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Published: Sunday, December 25, 2011, 12:01 a.m.

Backcountry safety: A look at the dangers of winter

  • Everett Mountain Rescue and Snohomish County Search and Rescue teams train for avalanche rescue in 2007 near Stevens Pass. During an avalanche probe s...

    Everett Mountain Rescue

    Everett Mountain Rescue and Snohomish County Search and Rescue teams train for avalanche rescue in 2007 near Stevens Pass. During an avalanche probe search, team members line up in a row and carefully probe the snow to search for a missing person.

  • Herald coverage of the 1910 Wellington avalanche.

    Herald coverage of the 1910 Wellington avalanche.

The Cascade Range entices thousands of outdoor enthusiasts to explore its snow-capped mountains each winter. Avalanche danger comes with the territory. Weakened snowpack gives way and slides. Experts, such as meteorologist Kenny Kramer of the Northwest Weather and Avalanche Center, urge caution because of how quickly the avalanche conditions change. In recent decades, more than 100 people, including several from Snohomish County, have died in Washington avalanches, making it the state's leading cause of natural-disaster deaths.

Recent incidents in the Cascades

The Northwest Weather and Avalanche Center keeps a log of avalanches. Here's a selection of modern-era incidents at nearby destinations:

March 22, 2011: Back side of Cowboy Mountain west of Stevens Pass. "Snowboarder triggered and caught by wet loose slide, swept into tree band and fatally injured. Found quickly by party members but failed to respond to CPR."

Feb. 1, 2001: Red Mountain just north of Snoqualmie Pass. "Solo backcountry skier triggered cornice collapse and was caught, buried and killed by subsequent fall and loose avalanche."

Dec. 4, 2010: Morning Star Peak east of Granite Falls. "One hiker-climber caught, partially buried and killed; dog recovered alive."

Jan. 4, 2008: Lake Twenty-Two trail near Mount Pilchuck. "Group of seven young hikers and one adult were descending the Lake Twenty-Two trail when four of the party were caught by an avalanche. The slide partially buried one and totally buried three. Two buried victims were quickly found by spot probing and survived; unfortunately the one fatality was buried more deeply near a tree and was not recovered until later by a rescue team."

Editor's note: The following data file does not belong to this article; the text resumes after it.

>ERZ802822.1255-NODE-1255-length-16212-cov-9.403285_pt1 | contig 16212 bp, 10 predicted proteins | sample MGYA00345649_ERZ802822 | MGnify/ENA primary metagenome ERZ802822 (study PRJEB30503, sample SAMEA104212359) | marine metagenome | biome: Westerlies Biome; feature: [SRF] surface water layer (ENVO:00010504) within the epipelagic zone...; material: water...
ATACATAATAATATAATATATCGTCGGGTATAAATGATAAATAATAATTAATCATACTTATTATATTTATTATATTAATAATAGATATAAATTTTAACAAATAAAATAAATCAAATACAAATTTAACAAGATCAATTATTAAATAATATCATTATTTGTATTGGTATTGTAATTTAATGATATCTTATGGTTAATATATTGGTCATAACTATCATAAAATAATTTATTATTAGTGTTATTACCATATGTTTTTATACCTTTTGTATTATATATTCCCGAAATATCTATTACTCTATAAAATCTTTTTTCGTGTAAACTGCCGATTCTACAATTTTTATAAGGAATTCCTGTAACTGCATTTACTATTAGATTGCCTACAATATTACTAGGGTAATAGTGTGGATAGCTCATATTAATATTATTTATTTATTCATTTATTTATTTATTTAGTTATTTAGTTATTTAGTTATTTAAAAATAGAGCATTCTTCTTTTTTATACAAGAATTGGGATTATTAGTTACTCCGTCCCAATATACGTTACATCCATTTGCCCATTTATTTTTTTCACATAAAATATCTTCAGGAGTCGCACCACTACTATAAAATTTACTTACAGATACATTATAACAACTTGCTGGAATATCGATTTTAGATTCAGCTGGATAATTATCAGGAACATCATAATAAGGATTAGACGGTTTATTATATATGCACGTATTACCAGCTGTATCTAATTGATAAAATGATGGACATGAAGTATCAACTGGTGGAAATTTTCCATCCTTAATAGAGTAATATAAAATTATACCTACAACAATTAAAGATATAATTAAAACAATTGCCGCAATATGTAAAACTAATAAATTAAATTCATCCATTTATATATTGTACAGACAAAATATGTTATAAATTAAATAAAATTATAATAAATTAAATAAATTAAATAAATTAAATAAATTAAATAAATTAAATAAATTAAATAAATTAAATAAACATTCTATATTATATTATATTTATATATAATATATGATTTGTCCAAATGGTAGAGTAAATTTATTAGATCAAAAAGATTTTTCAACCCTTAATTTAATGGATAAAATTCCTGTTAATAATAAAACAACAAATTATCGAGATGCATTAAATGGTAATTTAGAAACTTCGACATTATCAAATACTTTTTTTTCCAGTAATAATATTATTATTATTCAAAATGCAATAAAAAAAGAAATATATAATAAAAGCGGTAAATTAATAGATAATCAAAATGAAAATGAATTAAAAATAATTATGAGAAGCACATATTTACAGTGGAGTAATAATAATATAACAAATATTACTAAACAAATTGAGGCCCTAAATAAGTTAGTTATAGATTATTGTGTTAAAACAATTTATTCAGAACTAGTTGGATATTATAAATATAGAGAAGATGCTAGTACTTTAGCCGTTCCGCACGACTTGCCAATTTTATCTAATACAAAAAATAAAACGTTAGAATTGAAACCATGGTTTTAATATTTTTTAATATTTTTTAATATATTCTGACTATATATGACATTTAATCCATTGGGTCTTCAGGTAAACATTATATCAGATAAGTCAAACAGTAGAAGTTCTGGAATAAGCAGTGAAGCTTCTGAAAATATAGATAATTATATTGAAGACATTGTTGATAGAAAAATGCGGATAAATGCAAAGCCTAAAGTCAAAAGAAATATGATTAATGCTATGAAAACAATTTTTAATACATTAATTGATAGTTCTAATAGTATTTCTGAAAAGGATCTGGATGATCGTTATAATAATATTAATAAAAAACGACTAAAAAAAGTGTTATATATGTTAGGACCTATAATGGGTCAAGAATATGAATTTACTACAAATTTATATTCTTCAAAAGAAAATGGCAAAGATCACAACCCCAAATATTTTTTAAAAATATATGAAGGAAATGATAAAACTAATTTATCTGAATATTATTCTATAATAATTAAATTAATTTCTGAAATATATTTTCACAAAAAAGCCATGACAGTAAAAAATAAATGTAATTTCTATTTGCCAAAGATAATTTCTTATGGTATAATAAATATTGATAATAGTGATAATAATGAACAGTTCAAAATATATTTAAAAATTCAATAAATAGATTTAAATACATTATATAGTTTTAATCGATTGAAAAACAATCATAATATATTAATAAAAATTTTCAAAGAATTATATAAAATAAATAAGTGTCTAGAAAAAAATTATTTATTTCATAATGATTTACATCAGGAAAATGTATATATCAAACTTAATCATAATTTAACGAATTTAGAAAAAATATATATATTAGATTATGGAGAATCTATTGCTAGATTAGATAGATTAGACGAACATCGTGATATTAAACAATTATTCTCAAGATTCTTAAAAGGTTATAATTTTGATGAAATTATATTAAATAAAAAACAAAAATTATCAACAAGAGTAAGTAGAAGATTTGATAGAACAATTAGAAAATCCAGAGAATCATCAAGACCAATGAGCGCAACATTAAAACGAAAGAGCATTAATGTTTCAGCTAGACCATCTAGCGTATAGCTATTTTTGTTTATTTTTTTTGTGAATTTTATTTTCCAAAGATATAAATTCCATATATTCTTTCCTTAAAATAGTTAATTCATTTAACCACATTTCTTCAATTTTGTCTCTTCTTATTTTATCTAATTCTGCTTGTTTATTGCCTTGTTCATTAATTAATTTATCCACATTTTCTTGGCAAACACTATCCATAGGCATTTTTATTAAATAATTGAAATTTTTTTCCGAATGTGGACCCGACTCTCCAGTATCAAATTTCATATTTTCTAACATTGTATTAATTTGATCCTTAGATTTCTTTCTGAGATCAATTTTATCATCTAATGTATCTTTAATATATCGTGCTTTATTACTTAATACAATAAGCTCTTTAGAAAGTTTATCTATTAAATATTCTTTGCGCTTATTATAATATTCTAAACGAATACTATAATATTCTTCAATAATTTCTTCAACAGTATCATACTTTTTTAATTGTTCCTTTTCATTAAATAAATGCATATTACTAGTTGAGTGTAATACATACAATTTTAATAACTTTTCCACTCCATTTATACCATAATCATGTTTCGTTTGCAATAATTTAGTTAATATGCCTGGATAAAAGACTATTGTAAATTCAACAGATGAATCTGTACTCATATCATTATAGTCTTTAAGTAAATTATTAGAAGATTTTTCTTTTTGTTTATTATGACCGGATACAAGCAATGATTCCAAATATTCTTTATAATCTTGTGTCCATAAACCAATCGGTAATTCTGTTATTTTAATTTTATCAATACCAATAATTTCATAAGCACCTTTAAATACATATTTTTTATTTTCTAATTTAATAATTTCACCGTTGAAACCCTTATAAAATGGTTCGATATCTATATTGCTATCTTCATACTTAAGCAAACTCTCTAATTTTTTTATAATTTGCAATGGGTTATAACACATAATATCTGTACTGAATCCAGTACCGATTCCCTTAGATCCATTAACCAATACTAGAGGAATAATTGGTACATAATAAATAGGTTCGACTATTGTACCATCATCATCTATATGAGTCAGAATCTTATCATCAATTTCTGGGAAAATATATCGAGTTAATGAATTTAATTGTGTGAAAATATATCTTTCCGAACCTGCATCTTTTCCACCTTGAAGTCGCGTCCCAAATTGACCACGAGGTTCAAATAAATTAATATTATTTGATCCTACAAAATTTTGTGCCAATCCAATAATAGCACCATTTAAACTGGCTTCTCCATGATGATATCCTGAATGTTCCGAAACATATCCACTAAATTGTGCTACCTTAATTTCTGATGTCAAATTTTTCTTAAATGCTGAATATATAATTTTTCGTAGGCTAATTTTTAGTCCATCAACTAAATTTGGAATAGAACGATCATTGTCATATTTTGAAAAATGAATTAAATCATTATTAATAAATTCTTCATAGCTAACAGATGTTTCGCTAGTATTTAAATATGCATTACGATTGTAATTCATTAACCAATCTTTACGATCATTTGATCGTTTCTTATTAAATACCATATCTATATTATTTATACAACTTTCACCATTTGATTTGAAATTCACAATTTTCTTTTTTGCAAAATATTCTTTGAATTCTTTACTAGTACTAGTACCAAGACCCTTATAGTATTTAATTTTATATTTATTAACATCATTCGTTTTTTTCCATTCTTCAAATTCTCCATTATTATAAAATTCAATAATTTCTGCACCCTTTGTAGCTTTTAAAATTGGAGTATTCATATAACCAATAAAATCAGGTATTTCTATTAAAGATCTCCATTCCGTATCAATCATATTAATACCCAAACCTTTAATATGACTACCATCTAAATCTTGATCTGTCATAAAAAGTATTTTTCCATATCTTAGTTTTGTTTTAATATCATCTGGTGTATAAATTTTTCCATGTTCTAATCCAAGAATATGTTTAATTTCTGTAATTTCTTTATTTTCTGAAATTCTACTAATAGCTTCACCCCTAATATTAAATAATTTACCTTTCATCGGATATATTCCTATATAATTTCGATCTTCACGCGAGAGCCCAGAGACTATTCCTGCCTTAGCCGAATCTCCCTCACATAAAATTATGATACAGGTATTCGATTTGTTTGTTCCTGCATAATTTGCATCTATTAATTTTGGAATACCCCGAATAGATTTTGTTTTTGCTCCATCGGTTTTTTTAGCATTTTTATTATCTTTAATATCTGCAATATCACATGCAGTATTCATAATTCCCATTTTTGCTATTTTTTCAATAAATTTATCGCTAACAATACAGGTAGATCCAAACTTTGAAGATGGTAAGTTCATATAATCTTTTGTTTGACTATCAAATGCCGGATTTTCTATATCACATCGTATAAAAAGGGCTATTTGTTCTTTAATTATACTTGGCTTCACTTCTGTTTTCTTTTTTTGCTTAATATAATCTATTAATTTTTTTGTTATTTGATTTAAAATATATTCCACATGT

Dec. 2, 2007: Snow/Source Lake Trail, near Snoqualmie Pass. "Three hikers caught, one partly buried, injured and self rescued, two completely buried and killed ..."

Avalanche facts

• The majority of Northwest avalanche incidents occur in December and January, when there is generally weaker snowpack in the mountains. Even so, the Northwest Weather and Avalanche Center warns that "avalanche danger should be a year-round concern, as fatalities and accidents occur in almost every month of the year."
• From 1950 through 2010, 108 people died in avalanches in Washington state.
• Avalanche fatalities are the leading cause of deaths by natural disaster in Washington state.
• On March 1, 1910, the deadliest avalanche in U.S. history killed 96 people in the small railroad town of Wellington on the west side of Stevens Pass.
• Two-thirds of avalanche deaths nationwide over the past 10 years involved snowmobiles or backcountry skiing.

Mountain safety tips

Beware of avalanches: Check the Northwest Weather and Avalanche Center's forecasts at or call 206-526-6677 before venturing outside.

Travel in pairs: If you become trapped, your partner is your best chance for a rescue. Cell phones rarely work in the backcountry, and help could be hours away.

Be properly equipped: In addition to the Mountaineers list of the 10 essentials, each person should wear an avalanche beacon, a device that can speed rescues. Carry snow shovels and avalanche probes. Wear wool and other appropriate fabrics, not cotton, and bring extra clothes.

Take a class: Courses are offered to teach how to anticipate avalanches, judge snowpack strength and more safely navigate deep, heavy snow.

Eat and drink: Be sure to stay hydrated and eat small snacks frequently to keep fueled.

Plan for early nightfall: There are fewer hours of daylight in the winter. It can get dark even earlier in the mountains, because mountain peaks block light late in the day.

Communicate: Tell friends or family where you are going, the route you plan to take and when you expect to return.

Get gas: It's good to make sure you've got at least a half-tank of gas in your vehicle in case someone needs to get help or a pass is closed for avalanche control.

More information

• Everett Mountaineers:
• Northwest Weather and Avalanche Center:

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